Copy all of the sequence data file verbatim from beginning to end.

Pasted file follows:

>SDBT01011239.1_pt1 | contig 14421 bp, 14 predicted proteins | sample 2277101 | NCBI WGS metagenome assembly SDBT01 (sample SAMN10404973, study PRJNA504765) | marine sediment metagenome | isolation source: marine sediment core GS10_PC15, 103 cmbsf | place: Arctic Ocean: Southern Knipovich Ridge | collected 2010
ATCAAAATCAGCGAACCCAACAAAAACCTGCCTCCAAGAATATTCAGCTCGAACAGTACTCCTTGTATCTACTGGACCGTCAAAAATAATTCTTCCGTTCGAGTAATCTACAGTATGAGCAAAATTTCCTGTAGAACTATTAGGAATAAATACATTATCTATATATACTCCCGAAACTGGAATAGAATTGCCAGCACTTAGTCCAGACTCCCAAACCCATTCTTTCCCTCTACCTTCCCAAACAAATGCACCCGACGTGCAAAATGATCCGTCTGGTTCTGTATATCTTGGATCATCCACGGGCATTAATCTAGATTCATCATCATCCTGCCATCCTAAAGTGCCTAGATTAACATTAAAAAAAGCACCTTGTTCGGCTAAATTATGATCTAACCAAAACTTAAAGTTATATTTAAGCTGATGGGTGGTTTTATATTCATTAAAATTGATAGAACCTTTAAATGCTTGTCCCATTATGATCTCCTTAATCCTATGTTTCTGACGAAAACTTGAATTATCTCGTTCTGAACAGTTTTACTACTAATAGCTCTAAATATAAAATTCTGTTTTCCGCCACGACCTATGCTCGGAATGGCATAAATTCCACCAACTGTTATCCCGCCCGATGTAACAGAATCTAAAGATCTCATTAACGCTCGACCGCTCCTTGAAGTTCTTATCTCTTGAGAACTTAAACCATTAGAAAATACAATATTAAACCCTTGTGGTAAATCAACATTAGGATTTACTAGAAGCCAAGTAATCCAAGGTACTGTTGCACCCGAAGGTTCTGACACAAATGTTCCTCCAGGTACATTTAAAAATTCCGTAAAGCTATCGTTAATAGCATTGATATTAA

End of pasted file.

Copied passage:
>SDBT01011239.1_pt1 | contig 14421 bp, 14 predicted proteins | sample 2277101 | NCBI WGS metagenome assembly SDBT01 (sample SAMN10404973, study PRJNA504765) | marine sediment metagenome | isolation source: marine sediment core GS10_PC15, 103 cmbsf | place: Arctic Ocean: Southern Knipovich Ridge | collected 2010
ATCAAAATCAGCGAACCCAACAAAAACCTGCCTCCAAGAATATTCAGCTCGAACAGTACTCCTTGTATCTACTGGACCGTCAAAAATAATTCTTCCGTTCGAGTAATCTACAGTATGAGCAAAATTTCCTGTAGAACTATTAGGAATAAATACATTATCTATATATACTCCCGAAACTGGAATAGAATTGCCAGCACTTAGTCCAGACTCCCAAACCCATTCTTTCCCTCTACCTTCCCAAACAAATGCACCCGACGTGCAAAATGATCCGTCTGGTTCTGTATATCTTGGATCATCCACGGGCATTAATCTAGATTCATCATCATCCTGCCATCCTAAAGTGCCTAGATTAACATTAAAAAAAGCACCTTGTTCGGCTAAATTATGATCTAACCAAAACTTAAAGTTATATTTAAGCTGATGGGTGGTTTTATATTCATTAAAATTGATAGAACCTTTAAATGCTTGTCCCATTATGATCTCCTTAATCCTATGTTTCTGACGAAAACTTGAATTATCTCGTTCTGAACAGTTTTACTACTAATAGCTCTAAATATAAAATTCTGTTTTCCGCCACGACCTATGCTCGGAATGGCATAAATTCCACCAACTGTTATCCCGCCCGATGTAACAGAATCTAAAGATCTCATTAACGCTCGACCGCTCCTTGAAGTTCTTATCTCTTGAGAACTTAAACCATTAGAAAATACAATATTAAACCCTTGTGGTAAATCAACATTAGGATTTACTAGAAGCCAAGTAATCCAAGGTACTGTTGCACCCGAAGGTTCTGACACAAATGTTCCTCCAGGTACATTTAAAAATTCCGTAAAGCTATCGTTAATAGCATTGATATTAA